- Associated Press - Thursday, August 12, 2010

The federal judge who struck down California’s gay-marriage ban said Thursday that same-sex weddings can resume next week unless an appeals court intervenes before then.

The news raised hopes among gay couples that they soon will be able to tie the knot after years of agonizing delays.

Judge Vaughn Walker gave opponents of same-sex weddings until Aug. 18 at 5 p.m. to get a ruling from the 9th U.S. Circuit Court of Appeals on whether gay marriage should resume. Gay marriages could happen at that point or be put off indefinitely depending on how the court rules.

Walker struck down the state’s voter-approved gay marriage ban last week in a case many believe is destined for the Supreme Court.

Dozens of gay marriage supporters who had gathered outside San Francisco’s City Hall, a block from the federal courthouse, erupted in cheers when the decision came out. The crowd included a handful of same-sex couples who had arrived early Thursday morning to fill out marriage license applications in hopes that the judge would allow nuptials to commence immediately.

Teresa Rowe, 31, and her partner, Kristin Orbin, 31, said they were still happy with the decision even though the ceremony didn’t happen.

“It’s sad that we have to wait a little longer, but it’s been six years,” Rowe said.

In his original ruling, Walker moved to suspend gay weddings until he could consider arguments from both sides on whether the marriages should be allowed during an appeal of his ruling. He now says gay marriageshould resume, but he gave conservatives the extra time to get the appeals court to weigh in.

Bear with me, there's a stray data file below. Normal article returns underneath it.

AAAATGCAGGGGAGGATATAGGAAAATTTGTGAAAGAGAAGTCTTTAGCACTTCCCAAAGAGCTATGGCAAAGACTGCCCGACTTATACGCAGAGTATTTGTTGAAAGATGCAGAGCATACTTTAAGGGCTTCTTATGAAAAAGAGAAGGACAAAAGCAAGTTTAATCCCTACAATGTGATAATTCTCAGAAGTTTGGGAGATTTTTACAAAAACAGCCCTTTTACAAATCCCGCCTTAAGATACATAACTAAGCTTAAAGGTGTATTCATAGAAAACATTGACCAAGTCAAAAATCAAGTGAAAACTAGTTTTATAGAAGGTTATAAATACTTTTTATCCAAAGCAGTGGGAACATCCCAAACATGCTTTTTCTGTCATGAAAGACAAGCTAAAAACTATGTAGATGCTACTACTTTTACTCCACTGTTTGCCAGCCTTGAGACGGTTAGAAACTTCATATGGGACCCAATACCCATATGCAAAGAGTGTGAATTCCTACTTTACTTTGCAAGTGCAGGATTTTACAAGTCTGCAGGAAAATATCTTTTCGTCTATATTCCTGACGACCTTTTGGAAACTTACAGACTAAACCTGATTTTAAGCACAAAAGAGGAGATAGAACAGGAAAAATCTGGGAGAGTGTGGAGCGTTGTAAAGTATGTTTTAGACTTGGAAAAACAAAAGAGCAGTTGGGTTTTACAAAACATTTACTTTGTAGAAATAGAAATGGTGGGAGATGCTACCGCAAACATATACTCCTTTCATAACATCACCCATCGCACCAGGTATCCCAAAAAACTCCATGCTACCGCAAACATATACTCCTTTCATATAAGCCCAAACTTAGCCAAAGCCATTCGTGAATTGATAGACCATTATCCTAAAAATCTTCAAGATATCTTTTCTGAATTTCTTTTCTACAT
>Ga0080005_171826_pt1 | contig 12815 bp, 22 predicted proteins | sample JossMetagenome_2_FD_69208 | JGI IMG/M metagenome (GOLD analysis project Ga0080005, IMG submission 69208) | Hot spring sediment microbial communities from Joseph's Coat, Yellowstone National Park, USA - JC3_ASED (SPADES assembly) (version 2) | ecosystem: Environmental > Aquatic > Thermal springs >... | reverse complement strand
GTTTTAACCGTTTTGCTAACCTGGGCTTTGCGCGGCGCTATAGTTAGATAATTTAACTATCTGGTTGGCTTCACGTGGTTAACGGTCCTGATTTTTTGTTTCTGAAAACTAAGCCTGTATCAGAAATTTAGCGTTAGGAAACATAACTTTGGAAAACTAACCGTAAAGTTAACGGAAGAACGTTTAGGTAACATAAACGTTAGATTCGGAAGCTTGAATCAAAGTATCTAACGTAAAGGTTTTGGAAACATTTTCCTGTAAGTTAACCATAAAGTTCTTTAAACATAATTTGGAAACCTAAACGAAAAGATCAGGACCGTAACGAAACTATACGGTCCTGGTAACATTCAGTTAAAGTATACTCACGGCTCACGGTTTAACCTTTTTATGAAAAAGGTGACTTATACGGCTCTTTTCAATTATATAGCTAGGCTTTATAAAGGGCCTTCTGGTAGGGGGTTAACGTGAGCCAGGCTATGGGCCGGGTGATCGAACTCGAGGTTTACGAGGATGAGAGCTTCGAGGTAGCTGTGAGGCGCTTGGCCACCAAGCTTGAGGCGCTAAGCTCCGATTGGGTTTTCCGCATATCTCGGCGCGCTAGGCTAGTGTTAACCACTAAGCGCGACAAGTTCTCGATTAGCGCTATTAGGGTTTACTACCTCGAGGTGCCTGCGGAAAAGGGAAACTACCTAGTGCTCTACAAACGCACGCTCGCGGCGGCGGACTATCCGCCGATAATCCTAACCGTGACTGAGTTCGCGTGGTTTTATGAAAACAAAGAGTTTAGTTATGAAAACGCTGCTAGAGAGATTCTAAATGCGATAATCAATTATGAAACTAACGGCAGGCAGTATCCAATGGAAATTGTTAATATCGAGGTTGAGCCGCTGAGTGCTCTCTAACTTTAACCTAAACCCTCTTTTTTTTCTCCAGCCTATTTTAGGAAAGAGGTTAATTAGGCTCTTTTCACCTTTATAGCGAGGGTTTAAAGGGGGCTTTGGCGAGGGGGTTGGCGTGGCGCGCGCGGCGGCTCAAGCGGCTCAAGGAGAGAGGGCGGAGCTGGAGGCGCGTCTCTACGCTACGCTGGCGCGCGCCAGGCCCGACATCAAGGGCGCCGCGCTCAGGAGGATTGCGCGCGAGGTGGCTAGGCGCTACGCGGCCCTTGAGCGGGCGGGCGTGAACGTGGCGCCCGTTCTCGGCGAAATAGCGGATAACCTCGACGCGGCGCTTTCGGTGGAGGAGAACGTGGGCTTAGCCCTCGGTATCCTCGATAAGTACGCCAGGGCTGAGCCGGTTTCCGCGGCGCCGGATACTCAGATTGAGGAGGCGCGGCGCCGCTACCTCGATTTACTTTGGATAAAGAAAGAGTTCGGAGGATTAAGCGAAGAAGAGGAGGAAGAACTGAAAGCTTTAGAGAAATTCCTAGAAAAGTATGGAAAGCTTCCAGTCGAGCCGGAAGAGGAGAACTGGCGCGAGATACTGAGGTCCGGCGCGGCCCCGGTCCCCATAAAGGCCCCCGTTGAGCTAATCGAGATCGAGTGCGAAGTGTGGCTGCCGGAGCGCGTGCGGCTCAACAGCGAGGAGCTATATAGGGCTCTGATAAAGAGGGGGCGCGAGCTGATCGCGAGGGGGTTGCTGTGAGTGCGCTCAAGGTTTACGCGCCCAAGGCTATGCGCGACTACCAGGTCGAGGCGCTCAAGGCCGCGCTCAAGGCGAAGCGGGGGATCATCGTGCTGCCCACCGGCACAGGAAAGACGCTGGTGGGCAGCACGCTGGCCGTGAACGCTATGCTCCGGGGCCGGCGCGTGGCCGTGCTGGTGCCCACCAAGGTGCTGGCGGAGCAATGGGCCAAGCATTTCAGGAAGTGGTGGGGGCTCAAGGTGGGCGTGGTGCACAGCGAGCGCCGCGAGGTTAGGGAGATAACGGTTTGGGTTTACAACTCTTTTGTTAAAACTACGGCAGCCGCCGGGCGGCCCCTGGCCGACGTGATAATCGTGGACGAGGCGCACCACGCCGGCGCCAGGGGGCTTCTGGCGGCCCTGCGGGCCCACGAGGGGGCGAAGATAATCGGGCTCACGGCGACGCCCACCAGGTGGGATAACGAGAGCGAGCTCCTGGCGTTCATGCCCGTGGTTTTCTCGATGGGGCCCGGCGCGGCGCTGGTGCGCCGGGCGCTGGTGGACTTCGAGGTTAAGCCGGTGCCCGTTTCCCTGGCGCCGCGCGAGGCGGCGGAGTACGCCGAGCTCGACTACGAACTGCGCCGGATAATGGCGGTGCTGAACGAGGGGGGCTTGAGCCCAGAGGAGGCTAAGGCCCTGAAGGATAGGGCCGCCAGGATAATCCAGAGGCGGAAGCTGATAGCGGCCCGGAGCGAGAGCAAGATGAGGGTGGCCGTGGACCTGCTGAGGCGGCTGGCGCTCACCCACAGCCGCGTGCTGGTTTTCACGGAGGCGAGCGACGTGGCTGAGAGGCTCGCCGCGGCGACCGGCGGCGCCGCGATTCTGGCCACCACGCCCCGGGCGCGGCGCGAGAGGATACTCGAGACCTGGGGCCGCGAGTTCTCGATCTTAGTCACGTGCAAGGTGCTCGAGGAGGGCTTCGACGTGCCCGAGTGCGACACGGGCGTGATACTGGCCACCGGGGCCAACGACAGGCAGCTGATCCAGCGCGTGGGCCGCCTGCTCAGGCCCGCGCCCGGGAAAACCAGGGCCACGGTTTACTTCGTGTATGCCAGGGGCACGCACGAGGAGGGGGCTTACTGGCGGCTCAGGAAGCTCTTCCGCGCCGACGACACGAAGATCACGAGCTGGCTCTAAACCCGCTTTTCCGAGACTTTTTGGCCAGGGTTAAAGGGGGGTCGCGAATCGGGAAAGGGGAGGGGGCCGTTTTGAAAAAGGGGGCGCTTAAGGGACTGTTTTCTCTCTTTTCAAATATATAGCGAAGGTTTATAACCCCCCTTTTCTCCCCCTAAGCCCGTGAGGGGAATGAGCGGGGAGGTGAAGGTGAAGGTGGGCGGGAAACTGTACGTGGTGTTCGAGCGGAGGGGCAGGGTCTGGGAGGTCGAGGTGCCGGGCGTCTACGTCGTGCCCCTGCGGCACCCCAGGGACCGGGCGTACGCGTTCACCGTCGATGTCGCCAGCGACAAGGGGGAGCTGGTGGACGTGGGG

Charles J. Cooper, lead counsel for the Proposition 8 supporters, said his legal team intends to ask the appeals court to immediately impose a stay of Walker’s ruling, a move that would halt gay marriages while the case is pending before the 9th Circuit.

California voters passed Proposition 8 as a state constitutional amendment in November 2008, five months after the California Supreme Court legalized same-sex unions and an estimated 18,000 same-sex couples already had tied the knot.

Three people protested among the crowd to oppose Walker’s ruling Thursday.

“It’s a really sad day for Californians, for families, for our future and for voters that a federal judge has trampled on the civil rights of voters,” said Luke Otterstad, 24, of Sacramento.

Lawyers for gay couples, California Gov. Schwarzenegger and Attorney General Jerry Brown filed legal motions Friday asking that same-sex marriages be allowed to resume immediately.

Walker said on Thursday that ban proponents didn’t convince him that anyone would be harmed by allowing same-sex marriages to resume.

“The evidence at trial showed, however, that Proposition 8 harms the state of California,” Walker said.

Story Continues →